By Marc Jones (Reuters)
LONDON - The dollar steadied after its biggest fall in almost a month on Monday, as doubts about a long-mooted OPEC output cut unsettled oil markets and "Trumpflation" trades that have gripped investors since the U.S. election.
Crude prices <LCOc1> stumbled into the red as Wall Street prepared for a lower opening after the post-Thanksgiving weekend [.N] and both European and Japanese shares [.EU] [.T] had difficult starts to the week.
Concerns about the fallout from Italy's constitutional referendum this Sunday meant a 1.3 percent fall for its stocks, while oil's struggles added to a 3.5 percent plunge on Friday, when it emerged that Saudi Arabia would not join talks with non-OPEC producers on potential supply cuts. [nL4N1DQ1SV]
With oil so central to global costs, the drop in crude prices was rapidly cooling bets on a near-term jump in inflation, and tempering growing expectations of multiple rises in U.S. interest rates.
The dollar sank as much as 1.6 percent against the yen, going as low as 111.355 yen <JPY> before recovering to 112.45 -- still its biggest fall against the yen since the start of the month. <.DXY>.
"There has been a little test of the market but dollar looks like it has survived the test and wants to rally again," said Saxo Bank's head of FX strategy, John Hardy.
The greenback's earlier retreat had hoisted the euro to an 11-day high of $1.0686 <EUR=> as it also got a lift from the election of Francois Fillon as the center-right candidate in next year's French presidential election.
The former prime minister is now favorite to become president, with a flash opinion poll suggesting he would easily beat far-right National Front leader Marine Le Pen in a second round run-off. Markets worry that Le Pen, who has promised a referendum on membership of the European Union if she wins, would threaten the future of the currency bloc.
In Italy, opinion polls predict defeat for the government on Sunday in what would be the third big anti-establishment revolt by voters this year in a major Western country, following Britons' vote to leave the European Union and the election of Donald Trump as U.S. president. Prime Minister Matteo Renzi has promised to resign if he does not win.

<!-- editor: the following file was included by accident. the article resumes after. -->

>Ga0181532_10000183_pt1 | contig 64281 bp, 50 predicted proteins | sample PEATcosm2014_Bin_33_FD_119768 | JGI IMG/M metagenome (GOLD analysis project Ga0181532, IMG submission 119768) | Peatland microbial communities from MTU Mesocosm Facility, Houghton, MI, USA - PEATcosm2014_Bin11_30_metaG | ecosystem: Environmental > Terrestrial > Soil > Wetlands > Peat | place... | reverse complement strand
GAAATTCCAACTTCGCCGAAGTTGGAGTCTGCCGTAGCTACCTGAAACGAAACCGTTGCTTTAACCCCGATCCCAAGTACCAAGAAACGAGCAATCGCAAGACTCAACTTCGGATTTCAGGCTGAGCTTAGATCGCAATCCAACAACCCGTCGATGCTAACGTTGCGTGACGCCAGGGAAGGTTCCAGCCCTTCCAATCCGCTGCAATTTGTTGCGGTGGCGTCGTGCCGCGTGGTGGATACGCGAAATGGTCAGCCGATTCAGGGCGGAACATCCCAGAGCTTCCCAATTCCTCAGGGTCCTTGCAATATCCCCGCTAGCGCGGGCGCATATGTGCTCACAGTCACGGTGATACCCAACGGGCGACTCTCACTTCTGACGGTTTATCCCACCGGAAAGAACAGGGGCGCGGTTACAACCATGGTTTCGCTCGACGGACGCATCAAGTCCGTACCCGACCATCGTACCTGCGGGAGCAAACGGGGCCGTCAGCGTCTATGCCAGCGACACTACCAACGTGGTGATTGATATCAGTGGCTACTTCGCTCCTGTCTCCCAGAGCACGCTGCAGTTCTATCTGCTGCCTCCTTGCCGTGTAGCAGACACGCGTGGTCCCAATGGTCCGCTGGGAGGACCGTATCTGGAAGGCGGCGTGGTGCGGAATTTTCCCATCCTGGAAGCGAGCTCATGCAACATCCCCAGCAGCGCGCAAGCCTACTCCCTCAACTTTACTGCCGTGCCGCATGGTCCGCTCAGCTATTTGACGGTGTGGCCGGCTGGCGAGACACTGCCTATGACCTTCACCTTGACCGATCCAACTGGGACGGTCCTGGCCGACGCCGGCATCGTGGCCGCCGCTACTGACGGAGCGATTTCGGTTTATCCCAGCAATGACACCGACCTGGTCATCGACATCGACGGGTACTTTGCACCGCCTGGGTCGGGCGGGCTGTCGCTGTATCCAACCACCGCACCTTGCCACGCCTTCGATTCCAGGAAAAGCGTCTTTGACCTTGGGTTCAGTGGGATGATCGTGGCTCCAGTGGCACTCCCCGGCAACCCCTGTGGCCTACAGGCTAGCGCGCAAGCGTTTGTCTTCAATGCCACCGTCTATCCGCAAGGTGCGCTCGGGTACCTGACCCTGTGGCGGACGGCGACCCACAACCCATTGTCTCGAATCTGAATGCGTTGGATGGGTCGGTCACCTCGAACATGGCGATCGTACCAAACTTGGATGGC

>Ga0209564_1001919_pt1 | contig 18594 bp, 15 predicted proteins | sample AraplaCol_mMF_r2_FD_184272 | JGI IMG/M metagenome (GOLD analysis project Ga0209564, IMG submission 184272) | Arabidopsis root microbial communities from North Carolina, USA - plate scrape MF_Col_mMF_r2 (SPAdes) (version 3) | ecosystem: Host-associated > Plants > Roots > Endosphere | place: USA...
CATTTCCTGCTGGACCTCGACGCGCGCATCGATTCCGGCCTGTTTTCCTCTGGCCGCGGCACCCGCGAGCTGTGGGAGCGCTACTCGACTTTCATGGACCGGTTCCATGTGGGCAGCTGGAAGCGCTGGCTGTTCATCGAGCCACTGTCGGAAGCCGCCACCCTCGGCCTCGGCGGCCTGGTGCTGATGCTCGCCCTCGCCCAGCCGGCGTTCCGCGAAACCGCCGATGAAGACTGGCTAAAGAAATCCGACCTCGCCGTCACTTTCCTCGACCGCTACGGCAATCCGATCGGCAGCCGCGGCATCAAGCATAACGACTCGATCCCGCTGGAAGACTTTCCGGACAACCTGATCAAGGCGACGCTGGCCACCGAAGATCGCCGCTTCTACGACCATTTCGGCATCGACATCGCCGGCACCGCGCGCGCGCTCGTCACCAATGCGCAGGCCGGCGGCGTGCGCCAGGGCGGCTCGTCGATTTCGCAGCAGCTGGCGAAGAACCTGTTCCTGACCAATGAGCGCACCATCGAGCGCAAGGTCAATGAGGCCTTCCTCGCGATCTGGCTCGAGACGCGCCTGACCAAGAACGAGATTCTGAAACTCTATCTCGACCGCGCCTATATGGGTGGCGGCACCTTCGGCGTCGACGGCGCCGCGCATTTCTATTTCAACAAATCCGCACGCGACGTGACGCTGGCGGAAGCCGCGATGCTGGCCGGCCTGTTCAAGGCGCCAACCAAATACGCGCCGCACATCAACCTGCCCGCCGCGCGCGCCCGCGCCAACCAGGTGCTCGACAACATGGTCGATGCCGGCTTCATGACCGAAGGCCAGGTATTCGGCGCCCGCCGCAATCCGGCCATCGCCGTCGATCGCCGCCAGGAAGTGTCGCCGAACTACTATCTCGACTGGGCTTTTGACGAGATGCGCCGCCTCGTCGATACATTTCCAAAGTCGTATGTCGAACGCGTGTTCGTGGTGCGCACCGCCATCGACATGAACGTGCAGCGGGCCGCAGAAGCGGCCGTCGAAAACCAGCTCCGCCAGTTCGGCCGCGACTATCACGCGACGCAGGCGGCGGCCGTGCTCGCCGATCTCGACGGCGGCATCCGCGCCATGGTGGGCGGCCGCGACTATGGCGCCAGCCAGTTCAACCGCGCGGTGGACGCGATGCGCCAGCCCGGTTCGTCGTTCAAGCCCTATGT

Having lost more than half their value over the last year, Italian banking stocks <FTIT8300> fell 3 percent to their lowest in almost two months [.EU], while Italian government bonds also underperformed the wider rally in fixed income. [GVD/EUR]
"Fears are that an Italian dissent and resulting market turmoil would dissuade already gutsy investors from daring to participate in desperately needed recapitalizations within a very troubled 4 trillion euro banking system," said Mike van Dulken, Head of Research at Accendo Markets.
U.S. stock futures <ESc1> slipped 0.2 percent ahead of U.S. trading. Wall Street's four main indexes <.DJI> <.SPX> <.IXIC> & <.RUT> all hit record highs last week, a feat last achieved in 1999.
With the dollar still fragile, gold <XAU=> however bounced back to $1,192 per ounce from Friday's low $1,171.5, which was its lowest level since early February.
Industrial metals also remained red hot on hopes of strong demand for property and infrastructure investment in China and the United States.
Chinese steel futures <SRBcv1> jumped over 6 percent in Asia, while iron ore futures <DCIOcv1> also gained about six percent and zinc <CMZN3>, used to galvanize steel, powered to a nine-year high on the London Metal Exchange.[MET/L]
Asian shares <.MIAPJ0000PUS> rose 0.4 percent overnight, led by gains in Hong Kong <.HSI> and Taiwan <.TWII> though Japan's Nikkei <.N225>, which has been performing even better than Wall Street thanks to the yen's fall, ended down 0.1 percent.
Emerging markets enjoyed some relief from their recent dollar-related drubbing, with stocks up 0.7 percent and currencies led higher by a 2 percent surge from the rand as South African's sovereign debt avoided a downgrade to junk rating.
"It will be scary to think markets may fully reverse their moves since the elections, changing their mind that Trump's policy may not be so good after all," said Bart Wakabayashi, head of Hong Kong FX sales at State Street Global Markets.
In the bond markets, the yield on 10-year U.S. Treasuries <US10YT=RR> was just starting to nudge up again ahead of the Wall Street restart, having dropped off its 16-month high of 2.417 percent, touched last week, to 2.3411 percent.
Investors still seemed to be playing the transatlantic divide.
German Bunds, Europe's benchmark, saw their 10-year yield drop 3 basis points, and two-year German yields hit a new record low of minus 0.76 percent <DE2YT=TWEB>. Traders sense that lower oil prices combined with Italy's referendum on Sunday could all but end any chances of the European Central Bank scaling back its support any time soon. [GVD/EUR]
"If OPEC fails to give oil prices a boost this week, that will pour some cold water on the 'Trumpflation' trade that has continued to drive overall bond markets," said Commerzbank rates strategist David Schnautz.
(Additional reporting by Dhara Ranasinghe; Editing by Kevin Liffey)